Minnesota has accepted a federal offer to put more low-income people on a state-fashioned Medicaid program with the costs falling to the federal government.
More than 35,000 low-income Minnesota residents moved closer Monday to becoming eligible for a subsidized health insurance program, part of a state buy-in to the controversial new federal health care law.
State and federal officials have come up with a way to preserve Minnesota’s subsidized health care plan for the working poor when the federal health overhaul takes effect, Minnesota’s human services commissioner said Wednesday.
Gov. Mark Dayton’s administration is partnering with six Minnesota health providers in testing a new Medicaid payment model aimed at reducing cost of treatment for 100,000 Medicaid patients, with a greater emphasis on preventive care.
Minnesota Sen. Al Franken says he thinks the Obama administration will soon release details of how states can provide health insurance to lower-income people as part of the federal healthcare overhaul.
U.S. Health and Human Services Secretary Kathleen Sebelius says Minnesota has reached a milestone in its effort to establish a health insurance exchange.
After Mitt Romney’s 47% don’t pay taxes remark, Conservative columnist Peggy Noonan dubbed the Romney campaign a “rolling calamity” for all its problems and continuing self-inflicted wounds. At this point, she might have to extend that label to Republican efforts to take the majority in the Senate as they flounder and flip flop.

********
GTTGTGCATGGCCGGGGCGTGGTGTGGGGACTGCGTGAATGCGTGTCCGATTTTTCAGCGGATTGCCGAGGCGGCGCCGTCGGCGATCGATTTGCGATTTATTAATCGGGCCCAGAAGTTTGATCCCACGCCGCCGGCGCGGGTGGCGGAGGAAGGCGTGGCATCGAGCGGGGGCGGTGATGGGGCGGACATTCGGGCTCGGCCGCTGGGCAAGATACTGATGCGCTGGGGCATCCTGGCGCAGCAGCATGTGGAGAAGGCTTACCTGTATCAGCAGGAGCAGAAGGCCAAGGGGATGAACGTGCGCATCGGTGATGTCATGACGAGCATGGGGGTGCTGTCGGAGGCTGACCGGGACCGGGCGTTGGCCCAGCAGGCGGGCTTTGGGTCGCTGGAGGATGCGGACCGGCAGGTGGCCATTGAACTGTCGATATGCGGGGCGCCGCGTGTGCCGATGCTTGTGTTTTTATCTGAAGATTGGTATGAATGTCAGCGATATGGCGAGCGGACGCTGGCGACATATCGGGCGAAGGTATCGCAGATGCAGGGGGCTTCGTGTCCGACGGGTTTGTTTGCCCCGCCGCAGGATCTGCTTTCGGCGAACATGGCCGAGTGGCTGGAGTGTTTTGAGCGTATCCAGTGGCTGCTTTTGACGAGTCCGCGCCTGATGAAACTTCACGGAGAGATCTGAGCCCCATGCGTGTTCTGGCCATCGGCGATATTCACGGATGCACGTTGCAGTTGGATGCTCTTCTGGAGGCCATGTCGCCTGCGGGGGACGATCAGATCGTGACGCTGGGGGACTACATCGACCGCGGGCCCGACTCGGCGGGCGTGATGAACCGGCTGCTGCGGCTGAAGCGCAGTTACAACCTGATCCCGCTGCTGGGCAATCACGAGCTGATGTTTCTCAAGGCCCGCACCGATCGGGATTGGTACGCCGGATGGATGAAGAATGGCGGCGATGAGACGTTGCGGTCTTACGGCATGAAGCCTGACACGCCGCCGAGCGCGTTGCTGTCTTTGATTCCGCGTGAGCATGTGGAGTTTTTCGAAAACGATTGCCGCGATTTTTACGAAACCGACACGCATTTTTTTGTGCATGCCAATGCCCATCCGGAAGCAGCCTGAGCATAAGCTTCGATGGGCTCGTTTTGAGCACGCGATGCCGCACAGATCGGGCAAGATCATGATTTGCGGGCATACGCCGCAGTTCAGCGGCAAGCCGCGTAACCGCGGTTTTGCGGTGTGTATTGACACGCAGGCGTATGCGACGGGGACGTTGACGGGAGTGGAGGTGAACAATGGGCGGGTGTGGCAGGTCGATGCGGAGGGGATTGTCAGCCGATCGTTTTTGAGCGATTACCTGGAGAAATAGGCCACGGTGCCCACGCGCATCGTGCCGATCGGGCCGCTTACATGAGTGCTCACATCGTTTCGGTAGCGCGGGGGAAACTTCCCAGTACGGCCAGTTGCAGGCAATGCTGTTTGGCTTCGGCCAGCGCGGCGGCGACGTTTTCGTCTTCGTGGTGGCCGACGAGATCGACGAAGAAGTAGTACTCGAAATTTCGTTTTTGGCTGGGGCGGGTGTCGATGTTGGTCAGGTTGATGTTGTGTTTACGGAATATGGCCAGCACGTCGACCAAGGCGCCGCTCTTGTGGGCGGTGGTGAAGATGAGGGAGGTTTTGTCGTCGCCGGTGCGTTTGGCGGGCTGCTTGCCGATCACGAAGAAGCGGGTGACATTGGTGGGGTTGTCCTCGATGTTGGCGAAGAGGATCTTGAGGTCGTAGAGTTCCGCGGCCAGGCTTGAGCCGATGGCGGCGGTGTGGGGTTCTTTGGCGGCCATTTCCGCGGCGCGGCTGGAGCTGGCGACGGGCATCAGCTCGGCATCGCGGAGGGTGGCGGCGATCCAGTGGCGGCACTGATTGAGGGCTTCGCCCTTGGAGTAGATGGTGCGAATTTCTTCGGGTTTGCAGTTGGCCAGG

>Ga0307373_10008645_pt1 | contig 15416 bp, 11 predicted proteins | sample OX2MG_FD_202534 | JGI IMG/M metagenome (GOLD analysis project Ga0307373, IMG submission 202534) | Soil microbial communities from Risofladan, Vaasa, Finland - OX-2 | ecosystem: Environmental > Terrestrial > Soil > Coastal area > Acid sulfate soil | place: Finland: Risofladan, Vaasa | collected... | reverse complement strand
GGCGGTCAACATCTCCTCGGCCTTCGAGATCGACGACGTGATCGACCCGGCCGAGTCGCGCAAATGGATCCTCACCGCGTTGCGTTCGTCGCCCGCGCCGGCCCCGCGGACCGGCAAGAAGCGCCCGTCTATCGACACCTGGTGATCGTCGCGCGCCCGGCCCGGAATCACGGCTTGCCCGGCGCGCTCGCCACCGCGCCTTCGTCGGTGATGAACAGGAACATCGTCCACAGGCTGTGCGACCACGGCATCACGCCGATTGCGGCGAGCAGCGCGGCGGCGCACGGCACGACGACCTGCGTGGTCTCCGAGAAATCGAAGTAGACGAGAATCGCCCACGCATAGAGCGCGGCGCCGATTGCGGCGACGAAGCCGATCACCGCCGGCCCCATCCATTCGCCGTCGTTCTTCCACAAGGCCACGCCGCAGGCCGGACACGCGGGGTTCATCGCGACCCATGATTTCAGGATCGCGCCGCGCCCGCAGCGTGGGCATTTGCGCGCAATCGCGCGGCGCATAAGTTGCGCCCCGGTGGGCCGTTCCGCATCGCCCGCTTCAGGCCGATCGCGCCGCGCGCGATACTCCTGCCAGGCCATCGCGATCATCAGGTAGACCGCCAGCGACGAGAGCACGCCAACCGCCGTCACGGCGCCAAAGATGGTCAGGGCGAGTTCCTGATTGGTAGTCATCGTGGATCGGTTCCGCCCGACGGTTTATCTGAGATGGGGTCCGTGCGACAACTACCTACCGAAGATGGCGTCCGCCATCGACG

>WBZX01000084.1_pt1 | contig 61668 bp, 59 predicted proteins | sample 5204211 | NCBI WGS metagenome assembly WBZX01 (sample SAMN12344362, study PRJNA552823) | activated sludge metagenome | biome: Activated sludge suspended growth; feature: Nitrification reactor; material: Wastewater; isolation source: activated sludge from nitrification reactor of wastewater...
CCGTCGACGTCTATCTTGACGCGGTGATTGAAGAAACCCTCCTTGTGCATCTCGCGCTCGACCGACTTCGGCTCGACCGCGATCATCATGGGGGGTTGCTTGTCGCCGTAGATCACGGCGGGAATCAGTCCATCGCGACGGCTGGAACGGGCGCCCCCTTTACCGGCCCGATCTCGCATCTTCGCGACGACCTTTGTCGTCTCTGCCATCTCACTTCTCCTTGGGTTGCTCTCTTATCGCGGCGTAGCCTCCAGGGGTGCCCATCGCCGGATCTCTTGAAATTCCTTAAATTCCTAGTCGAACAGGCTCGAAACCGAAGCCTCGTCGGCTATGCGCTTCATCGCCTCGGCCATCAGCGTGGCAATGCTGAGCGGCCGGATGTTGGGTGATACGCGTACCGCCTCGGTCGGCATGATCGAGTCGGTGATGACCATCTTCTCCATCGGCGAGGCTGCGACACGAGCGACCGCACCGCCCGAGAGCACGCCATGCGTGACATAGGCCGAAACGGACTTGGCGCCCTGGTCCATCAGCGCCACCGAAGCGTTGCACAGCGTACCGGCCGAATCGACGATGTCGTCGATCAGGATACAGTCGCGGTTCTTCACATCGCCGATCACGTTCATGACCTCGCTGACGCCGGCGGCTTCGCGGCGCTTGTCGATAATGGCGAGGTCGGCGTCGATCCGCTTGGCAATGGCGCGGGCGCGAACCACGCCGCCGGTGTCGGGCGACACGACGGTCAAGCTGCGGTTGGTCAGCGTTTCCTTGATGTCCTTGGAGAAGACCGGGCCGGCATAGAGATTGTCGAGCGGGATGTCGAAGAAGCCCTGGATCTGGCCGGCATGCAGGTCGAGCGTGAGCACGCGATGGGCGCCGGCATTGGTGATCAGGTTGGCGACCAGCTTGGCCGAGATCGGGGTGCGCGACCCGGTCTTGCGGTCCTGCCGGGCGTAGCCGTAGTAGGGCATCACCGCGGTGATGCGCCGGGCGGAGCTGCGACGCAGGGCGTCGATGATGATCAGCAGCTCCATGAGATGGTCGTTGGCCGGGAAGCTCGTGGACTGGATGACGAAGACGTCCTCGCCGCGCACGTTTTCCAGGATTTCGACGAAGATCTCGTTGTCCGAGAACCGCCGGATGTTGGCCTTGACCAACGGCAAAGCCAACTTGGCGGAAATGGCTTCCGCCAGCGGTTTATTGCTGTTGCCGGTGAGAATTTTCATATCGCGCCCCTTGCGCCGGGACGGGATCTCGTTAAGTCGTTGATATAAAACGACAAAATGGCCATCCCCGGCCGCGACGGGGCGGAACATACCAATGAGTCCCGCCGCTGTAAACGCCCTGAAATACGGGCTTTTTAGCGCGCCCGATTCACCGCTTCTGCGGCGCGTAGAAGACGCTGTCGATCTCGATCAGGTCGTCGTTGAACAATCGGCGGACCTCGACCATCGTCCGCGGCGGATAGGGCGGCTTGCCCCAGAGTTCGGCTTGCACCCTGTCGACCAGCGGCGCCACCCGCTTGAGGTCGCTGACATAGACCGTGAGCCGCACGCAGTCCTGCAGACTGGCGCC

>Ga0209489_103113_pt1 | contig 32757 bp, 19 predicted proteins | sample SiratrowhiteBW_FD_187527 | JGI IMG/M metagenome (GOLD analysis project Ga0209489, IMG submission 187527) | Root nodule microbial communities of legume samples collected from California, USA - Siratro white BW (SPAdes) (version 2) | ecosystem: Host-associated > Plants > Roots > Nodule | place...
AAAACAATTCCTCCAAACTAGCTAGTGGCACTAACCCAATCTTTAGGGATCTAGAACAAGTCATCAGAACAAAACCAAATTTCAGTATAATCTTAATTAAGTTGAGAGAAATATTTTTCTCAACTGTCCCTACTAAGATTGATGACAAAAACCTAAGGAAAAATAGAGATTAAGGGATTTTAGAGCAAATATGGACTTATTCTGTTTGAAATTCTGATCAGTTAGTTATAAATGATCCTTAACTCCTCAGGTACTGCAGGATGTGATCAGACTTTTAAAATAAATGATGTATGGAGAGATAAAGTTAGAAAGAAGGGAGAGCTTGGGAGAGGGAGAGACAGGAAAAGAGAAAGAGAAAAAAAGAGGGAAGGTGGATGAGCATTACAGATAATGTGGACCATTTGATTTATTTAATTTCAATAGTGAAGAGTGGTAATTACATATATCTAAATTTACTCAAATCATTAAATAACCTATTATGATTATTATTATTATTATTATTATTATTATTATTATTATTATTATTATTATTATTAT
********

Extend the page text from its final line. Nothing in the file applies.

Gov. Mark Dayton is asking for federal permission to make changes to Minnesota’s Medicaid program to save as much as $151 million over five years.
If you like the GOP war on women, you are going to love Paul Ryan. After all, Ryan’s record on women’s health could easily be mistaken for one of W. Mitt Romney’s primary opponents, Rick Santorum.
Paul Ryan has changed the Electoral College math. With the pick, Romney has chosen a path that writes off almost all of the country and focuses the election on the industrial Midwest.
Good, hard-working Americans shouldn’t be forced to contemplate leaving their chosen profession as they are with federal laws such as Obamacare.
Minnesota Gov. Mark Dayton bet big on the federal health care overhaul, drawing federal money to expand Medicaid early and preparing for the day when the full law takes effect.
On Friday, June 8, House Speaker John Boehner, House Majority Leader Eric Cantor and the Republican caucus perfectly summed up exactly how little regard they have for the American public. They talk about budget cuts. […]
The federal government is investigating how Minnesota administers Medicaid health coverage for poor people, but few details are available on the nature of the inquiry.
A contractor hired by the Iowa Medicaid program has helped save taxpayers more than $23 million in the first year of an initiative to recover and avoid improper costs.